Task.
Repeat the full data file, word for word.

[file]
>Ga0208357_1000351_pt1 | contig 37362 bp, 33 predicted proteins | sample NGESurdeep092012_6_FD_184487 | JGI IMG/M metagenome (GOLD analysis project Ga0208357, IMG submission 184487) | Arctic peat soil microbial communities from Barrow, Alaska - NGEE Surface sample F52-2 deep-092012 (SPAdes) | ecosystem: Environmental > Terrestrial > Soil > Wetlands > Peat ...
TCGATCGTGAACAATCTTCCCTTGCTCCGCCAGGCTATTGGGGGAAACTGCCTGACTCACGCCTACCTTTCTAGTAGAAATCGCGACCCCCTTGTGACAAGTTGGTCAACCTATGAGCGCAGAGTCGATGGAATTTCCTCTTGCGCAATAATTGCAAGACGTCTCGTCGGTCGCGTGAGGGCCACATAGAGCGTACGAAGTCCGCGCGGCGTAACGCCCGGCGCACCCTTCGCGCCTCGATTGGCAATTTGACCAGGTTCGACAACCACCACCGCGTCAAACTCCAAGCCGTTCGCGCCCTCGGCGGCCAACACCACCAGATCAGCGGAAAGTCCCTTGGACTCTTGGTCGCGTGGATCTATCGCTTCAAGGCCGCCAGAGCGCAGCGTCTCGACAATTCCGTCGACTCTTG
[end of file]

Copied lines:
>Ga0208357_1000351_pt1 | contig 37362 bp, 33 predicted proteins | sample NGESurdeep092012_6_FD_184487 | JGI IMG/M metagenome (GOLD analysis project Ga0208357, IMG submission 184487) | Arctic peat soil microbial communities from Barrow, Alaska - NGEE Surface sample F52-2 deep-092012 (SPAdes) | ecosystem: Environmental > Terrestrial > Soil > Wetlands > Peat ...
TCGATCGTGAACAATCTTCCCTTGCTCCGCCAGGCTATTGGGGGAAACTGCCTGACTCACGCCTACCTTTCTAGTAGAAATCGCGACCCCCTTGTGACAAGTTGGTCAACCTATGAGCGCAGAGTCGATGGAATTTCCTCTTGCGCAATAATTGCAAGACGTCTCGTCGGTCGCGTGAGGGCCACATAGAGCGTACGAAGTCCGCGCGGCGTAACGCCCGGCGCACCCTTCGCGCCTCGATTGGCAATTTGACCAGGTTCGACAACCACCACCGCGTCAAACTCCAAGCCGTTCGCGCCCTCGGCGGCCAACACCACCAGATCAGCGGAAAGTCCCTTGGACTCTTGGTCGCGTGGATCTATCGCTTCAAGGCCGCCAGAGCGCAGCGTCTCGACAATTCCGTCGACTCTTG